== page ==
My question is very much related to this one:

How to apply standardization/normalization to train- and testset if prediction is the goal?

However, my testing data is not a single observation that I want to predict on but rather it is a set of new observations. My training set is about 300 observations and my testing set about 30. So using method 2 from the above link would not be good as it would include bias (sample size of 30 is not large enough to give a good representation of the data distribution).

In that case, it seems to me that method 1 is preferable over method 3? Or am I missing something.


When you train a model, you should consider any standardization/scaling to be part of the model training and thus use the estimates from the train set (e.g. sample average, standard deviation).

You can never use train+test set during model training because this leaks information from your 'unseen' data. This includes scaling (however subtle the effect).

Even if for some reason your test set or future data is larger than the train set, you should still use the sample estimates of the train set of whatever statistic you need for scaling, because you trained a model to perform well when scaled to these estimates. (Of course, if your test set really is considerably larger than your train set, you may want to consider retraining the model.)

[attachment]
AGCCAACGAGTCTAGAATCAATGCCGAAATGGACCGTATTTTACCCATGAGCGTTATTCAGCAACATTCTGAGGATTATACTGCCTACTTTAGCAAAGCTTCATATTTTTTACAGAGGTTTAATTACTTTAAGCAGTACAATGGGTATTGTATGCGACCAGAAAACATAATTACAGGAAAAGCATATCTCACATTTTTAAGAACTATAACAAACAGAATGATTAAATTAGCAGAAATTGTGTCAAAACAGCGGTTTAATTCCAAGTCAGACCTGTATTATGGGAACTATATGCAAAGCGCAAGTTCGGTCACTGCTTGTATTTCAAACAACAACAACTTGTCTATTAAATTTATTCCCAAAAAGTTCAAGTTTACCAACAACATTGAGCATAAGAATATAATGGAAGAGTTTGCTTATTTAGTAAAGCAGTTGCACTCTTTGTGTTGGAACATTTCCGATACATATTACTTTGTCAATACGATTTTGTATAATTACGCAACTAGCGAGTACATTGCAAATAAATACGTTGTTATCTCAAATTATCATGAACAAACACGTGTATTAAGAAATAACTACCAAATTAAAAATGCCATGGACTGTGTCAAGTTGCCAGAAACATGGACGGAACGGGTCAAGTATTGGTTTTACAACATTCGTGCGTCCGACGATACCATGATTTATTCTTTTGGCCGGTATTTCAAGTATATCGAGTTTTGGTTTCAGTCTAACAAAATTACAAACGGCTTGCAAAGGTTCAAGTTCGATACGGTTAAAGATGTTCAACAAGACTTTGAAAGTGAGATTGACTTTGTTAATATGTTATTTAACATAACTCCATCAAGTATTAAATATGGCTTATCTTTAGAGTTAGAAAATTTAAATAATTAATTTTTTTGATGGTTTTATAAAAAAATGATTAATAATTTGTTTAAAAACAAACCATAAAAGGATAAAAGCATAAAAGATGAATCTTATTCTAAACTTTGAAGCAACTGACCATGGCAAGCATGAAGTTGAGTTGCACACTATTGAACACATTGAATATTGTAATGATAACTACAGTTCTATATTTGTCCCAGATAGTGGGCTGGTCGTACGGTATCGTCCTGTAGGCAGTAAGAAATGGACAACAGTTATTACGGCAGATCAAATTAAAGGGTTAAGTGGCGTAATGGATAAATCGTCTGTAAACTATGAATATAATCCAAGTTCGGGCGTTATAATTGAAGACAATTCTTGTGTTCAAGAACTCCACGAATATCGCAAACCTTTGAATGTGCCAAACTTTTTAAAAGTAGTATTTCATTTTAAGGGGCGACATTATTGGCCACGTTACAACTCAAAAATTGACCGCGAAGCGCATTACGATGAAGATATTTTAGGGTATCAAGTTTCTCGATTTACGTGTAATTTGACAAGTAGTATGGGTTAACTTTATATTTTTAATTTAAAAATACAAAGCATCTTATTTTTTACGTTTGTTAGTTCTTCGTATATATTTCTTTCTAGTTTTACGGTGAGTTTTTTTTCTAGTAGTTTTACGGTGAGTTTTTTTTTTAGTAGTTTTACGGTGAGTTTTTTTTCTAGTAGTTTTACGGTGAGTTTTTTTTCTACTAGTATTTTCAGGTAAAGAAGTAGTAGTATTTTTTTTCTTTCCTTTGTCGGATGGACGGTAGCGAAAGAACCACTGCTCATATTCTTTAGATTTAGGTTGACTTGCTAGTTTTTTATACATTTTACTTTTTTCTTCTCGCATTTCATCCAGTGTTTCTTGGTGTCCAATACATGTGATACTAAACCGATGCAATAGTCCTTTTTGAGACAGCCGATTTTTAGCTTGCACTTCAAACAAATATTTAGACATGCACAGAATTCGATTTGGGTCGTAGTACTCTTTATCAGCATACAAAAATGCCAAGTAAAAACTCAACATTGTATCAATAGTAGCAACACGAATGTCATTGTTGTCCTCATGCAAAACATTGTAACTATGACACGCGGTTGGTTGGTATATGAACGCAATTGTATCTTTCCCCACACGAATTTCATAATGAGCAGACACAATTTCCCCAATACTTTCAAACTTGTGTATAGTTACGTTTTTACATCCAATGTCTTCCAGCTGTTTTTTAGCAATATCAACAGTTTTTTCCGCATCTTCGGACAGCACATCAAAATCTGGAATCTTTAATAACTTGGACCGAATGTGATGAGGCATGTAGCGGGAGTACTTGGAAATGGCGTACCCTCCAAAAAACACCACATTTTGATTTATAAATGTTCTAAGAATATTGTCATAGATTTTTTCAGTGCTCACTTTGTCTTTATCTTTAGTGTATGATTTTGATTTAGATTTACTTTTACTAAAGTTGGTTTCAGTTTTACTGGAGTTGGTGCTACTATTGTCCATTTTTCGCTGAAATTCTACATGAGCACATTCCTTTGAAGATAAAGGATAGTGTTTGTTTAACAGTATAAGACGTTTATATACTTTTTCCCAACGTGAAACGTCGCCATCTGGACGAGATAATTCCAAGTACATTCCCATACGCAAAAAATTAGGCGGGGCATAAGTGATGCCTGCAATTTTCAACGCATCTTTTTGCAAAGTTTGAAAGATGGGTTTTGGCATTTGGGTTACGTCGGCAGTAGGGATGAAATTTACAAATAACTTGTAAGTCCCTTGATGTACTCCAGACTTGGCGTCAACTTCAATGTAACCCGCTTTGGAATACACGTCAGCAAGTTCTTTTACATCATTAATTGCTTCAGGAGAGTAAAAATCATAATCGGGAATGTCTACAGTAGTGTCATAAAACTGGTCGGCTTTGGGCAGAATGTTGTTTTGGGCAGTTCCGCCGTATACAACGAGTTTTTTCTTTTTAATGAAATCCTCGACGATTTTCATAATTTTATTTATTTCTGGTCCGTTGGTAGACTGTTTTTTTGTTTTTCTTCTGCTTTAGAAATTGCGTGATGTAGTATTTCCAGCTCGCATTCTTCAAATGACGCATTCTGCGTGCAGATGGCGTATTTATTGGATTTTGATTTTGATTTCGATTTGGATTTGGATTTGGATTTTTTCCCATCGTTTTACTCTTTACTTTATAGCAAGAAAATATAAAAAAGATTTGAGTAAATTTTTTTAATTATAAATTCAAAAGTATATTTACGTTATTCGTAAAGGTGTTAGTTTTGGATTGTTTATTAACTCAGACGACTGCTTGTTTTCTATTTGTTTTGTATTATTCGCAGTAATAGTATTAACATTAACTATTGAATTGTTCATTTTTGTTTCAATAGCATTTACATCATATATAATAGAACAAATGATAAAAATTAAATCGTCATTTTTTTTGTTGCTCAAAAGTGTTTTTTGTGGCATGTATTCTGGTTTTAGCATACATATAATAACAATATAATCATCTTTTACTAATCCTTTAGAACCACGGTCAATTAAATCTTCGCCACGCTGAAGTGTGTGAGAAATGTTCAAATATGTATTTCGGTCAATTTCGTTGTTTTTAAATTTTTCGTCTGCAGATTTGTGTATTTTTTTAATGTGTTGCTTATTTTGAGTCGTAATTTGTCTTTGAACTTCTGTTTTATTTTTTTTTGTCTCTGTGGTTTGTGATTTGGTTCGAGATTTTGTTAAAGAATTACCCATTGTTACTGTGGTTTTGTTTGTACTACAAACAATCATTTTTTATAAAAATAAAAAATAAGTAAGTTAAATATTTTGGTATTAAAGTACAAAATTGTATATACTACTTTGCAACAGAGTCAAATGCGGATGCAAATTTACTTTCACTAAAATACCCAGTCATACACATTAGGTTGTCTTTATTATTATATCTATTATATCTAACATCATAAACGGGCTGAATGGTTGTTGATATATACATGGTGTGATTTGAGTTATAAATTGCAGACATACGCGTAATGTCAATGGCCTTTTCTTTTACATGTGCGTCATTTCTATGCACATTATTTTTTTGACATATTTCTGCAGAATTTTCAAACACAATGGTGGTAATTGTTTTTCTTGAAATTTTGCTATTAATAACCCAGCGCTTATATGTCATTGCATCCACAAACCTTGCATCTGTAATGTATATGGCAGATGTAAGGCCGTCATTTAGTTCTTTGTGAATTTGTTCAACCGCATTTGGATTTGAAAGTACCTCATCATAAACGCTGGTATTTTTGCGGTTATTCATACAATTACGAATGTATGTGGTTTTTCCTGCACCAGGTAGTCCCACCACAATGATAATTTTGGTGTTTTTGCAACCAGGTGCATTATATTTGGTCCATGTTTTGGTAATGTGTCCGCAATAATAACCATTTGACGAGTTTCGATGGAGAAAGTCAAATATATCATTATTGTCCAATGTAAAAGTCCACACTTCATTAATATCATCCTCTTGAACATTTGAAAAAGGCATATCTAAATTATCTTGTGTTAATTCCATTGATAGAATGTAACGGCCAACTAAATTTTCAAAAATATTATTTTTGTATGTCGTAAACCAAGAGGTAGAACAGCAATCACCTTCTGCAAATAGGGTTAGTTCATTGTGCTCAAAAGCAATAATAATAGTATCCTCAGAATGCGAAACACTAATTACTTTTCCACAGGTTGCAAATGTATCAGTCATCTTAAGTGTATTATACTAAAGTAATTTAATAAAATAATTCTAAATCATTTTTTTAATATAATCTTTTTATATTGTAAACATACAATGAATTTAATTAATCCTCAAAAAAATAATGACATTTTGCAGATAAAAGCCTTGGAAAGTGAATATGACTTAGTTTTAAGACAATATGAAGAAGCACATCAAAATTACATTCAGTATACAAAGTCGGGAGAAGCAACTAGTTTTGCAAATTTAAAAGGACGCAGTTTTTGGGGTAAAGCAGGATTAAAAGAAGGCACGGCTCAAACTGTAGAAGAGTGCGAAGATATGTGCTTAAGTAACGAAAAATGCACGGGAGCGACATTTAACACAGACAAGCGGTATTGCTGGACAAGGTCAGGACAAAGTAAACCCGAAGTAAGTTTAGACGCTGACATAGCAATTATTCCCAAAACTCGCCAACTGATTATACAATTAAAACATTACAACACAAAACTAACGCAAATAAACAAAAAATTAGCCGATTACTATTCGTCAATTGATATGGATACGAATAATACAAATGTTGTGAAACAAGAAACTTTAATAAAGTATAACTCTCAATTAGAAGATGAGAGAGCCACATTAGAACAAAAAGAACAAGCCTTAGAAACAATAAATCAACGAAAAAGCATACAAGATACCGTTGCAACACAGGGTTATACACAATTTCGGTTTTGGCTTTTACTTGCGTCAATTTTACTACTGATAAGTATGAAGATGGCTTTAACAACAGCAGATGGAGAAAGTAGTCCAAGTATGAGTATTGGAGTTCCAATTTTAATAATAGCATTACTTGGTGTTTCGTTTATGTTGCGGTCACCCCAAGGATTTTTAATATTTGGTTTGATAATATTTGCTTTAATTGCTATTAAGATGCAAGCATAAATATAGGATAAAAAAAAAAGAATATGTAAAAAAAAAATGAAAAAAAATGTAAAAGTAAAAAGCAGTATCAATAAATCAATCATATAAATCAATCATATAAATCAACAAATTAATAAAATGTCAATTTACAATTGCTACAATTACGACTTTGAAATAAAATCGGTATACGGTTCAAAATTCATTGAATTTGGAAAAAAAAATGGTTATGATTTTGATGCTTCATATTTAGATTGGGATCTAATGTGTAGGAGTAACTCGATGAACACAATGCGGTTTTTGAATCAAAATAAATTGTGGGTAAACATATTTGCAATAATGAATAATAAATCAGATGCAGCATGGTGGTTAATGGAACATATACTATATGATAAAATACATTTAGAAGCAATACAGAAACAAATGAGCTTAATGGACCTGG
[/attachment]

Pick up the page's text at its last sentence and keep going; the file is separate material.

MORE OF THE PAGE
The only exception is normalization using a well-defined minimum and maximum: If your data are 8-bit color intensities ranging from $0$ to $255$, then past, current and all future data will have the same minimum and maximum. In such cases, you should neither use your train set, nor your test set to estimate the extremes, but go with the known values instead.

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    $\begingroup$ +1 In short: pretend the test data don’t exist when you train a model. $\endgroup$ – Dave Nov 13 at 3:03

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